In-toeing

The development of In-toeing in young children under the age of 8 is not uncommon. While the condition can correct itself over time, you should always play it safe by having a professional examine your child to ensure they are developing correctly. Catching misalignments early makes treating them much easier for us and your child. Intoeing by itself does not cause pain but can lead to orthopedic complications down the road.

Dr. Hyderi and the team at Foot and Ankle Specialists of Illinois have years of expertise in diagnosing and treating a range of pediatric foot conditions. Our goal is to correct concerns early to promote healthier development as your child grows! 

Common Causes of In-Toeing

Three conditions contribute to the development of in-toeing, referred to as metatarsus adductus, tibial torsion, and femoral anteversion. Each of these conditions has the potential to be hereditary.

Metatarsus Adductus

Metatarsus adductus is when a child’s feet bend inward from the midpoint of their feet, towards the toes. This is the most common of the three conditions to develop in children under one year of age, occurring in approximately 1% of births. Severe metatarsus adductus may appear similar to a clubfoot deformity. Casts or special shoes are used to correct this condition in infants, with a high rate of success. 

Although they may appear similar, metatarsus adductus is a different condition than clubfoot. Find more information about Clubfoot here. 

Tibial Torsion

Tibial torsion is characterized by the inward twisting of the child’s lower leg, called the tibia. The confined space inside the womb can cause your child’s leg to turn and set improperly. Once born, the condition may correct itself gradually, if not, the result is tibial torsion. This condition causes one or both legs to point the feet inward.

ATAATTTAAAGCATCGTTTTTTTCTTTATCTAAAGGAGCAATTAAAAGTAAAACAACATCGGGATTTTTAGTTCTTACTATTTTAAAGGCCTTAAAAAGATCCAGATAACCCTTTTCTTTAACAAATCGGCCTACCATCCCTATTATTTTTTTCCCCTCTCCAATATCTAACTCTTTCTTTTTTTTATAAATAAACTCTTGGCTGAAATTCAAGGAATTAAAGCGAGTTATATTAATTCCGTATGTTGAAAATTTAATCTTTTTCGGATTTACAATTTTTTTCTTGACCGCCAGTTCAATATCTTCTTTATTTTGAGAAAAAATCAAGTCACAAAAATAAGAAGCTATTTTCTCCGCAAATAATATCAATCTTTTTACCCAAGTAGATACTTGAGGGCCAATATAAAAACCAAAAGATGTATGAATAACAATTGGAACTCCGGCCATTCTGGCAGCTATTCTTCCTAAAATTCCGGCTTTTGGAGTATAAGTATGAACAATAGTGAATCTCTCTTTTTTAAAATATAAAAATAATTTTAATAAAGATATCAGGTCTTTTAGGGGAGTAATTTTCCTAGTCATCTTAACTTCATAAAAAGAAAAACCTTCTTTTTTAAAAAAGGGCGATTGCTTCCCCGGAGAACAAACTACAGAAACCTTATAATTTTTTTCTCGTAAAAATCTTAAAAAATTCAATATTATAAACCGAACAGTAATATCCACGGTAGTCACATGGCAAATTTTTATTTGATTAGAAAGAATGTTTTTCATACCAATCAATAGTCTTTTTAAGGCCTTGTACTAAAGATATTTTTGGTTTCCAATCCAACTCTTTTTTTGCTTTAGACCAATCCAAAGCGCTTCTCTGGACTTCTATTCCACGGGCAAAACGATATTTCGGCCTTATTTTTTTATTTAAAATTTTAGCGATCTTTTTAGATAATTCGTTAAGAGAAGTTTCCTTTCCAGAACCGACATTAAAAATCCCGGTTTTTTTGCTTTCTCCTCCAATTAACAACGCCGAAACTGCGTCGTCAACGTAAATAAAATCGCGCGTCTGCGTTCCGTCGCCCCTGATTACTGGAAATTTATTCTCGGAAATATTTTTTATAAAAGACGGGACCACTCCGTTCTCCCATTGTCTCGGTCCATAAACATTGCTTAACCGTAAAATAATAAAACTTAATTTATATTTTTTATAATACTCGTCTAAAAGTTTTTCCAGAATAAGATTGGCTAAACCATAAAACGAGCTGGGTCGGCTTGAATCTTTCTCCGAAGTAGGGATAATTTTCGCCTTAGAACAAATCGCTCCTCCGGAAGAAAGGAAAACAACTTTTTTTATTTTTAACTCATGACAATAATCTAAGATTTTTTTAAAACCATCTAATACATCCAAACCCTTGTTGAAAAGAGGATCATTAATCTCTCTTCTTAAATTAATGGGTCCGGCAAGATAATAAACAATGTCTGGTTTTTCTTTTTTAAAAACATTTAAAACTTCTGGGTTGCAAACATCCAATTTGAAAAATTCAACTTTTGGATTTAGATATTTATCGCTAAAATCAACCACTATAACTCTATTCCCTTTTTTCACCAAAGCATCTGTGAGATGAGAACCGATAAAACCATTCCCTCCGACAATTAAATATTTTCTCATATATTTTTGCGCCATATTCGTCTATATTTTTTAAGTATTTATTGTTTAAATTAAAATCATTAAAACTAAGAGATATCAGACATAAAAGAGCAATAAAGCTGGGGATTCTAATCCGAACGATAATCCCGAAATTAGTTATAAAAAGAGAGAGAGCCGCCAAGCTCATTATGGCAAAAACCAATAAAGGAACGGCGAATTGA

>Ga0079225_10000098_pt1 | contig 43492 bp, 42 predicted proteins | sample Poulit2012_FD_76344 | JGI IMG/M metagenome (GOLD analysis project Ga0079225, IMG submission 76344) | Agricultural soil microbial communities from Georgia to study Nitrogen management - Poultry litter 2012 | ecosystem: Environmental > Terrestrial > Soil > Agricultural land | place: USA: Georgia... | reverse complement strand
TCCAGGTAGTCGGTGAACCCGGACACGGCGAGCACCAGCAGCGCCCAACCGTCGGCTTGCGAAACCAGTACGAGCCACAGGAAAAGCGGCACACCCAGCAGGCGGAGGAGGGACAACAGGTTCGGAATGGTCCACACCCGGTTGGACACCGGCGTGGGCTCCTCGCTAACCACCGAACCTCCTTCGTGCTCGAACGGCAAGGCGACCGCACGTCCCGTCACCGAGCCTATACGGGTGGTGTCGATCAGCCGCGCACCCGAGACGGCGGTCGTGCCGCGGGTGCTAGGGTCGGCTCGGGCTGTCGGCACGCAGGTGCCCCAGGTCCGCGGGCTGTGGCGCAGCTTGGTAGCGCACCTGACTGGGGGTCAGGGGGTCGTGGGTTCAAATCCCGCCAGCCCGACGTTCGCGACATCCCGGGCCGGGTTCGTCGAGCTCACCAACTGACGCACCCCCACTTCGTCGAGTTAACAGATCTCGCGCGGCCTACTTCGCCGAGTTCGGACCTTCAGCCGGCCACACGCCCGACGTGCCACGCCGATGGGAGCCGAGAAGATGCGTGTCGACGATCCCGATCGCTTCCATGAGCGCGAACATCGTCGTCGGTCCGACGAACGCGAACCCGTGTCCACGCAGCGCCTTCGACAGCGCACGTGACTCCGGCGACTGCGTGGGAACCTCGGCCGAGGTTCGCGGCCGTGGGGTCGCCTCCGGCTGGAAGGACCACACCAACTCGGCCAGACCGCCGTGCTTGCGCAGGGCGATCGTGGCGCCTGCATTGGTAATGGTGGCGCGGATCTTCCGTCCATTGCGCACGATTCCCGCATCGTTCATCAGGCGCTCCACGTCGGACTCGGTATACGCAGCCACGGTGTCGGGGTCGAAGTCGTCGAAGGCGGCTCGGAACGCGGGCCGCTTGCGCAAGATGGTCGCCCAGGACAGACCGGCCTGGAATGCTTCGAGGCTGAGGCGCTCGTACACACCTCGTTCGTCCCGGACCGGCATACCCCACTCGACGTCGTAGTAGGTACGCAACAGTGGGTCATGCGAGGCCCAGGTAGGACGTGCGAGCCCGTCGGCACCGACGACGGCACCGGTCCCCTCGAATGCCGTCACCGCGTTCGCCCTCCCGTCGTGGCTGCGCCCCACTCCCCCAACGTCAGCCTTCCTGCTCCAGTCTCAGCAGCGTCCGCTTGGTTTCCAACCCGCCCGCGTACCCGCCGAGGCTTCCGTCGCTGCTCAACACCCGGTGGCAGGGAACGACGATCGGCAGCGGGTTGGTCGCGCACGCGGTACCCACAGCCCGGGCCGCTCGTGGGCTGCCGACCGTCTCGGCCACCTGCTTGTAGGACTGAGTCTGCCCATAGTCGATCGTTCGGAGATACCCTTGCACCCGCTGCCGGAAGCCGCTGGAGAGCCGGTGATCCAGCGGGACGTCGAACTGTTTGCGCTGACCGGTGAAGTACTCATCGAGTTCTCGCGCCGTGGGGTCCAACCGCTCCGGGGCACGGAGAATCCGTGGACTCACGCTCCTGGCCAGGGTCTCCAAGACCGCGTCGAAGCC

It is important to have pediatric specialists monitor the development of your child, ensuring the condition is improving and providing adaptive treatment throughout its progression. If tibial torsion persistent into your child’s teen years, it can impair mobility and cause further complications.

Femoral Anteversion

Femoral anteversion is similar to tibial torsion, with this condition affecting the femur instead. This condition might not show signs until your child is 5 or 6 years of age.

The upper end of the thighbone develops an abnormal twist, causing the hip to turn inward. This causes the knees and the feet to point inward when standing or walking. Treating this condition depends on your child’s age, as well as the severity of the condition.

Treating Pediatric In-Toeing

Given that there are multiple causes and each requires a different method of treatment, the best course of action is early intervention and routine checkups with an experienced podiatrist. Treatments will be adapted as the conditions are gradually corrected and you can be reassured that your child is developing properly. 

Pediatric In-Toeing Treatment in Algonquin, Illinois

If you have noticed your child is developing inward-pointing toes you should consult with the experts at Foot and Ankle Specialists of Illinois as soon as possible to have their condition diagnosed. Take the first step towards ensuring your child’s development is healthy and sets them up for a healthy future. Call our offices or schedule a consultation online today!

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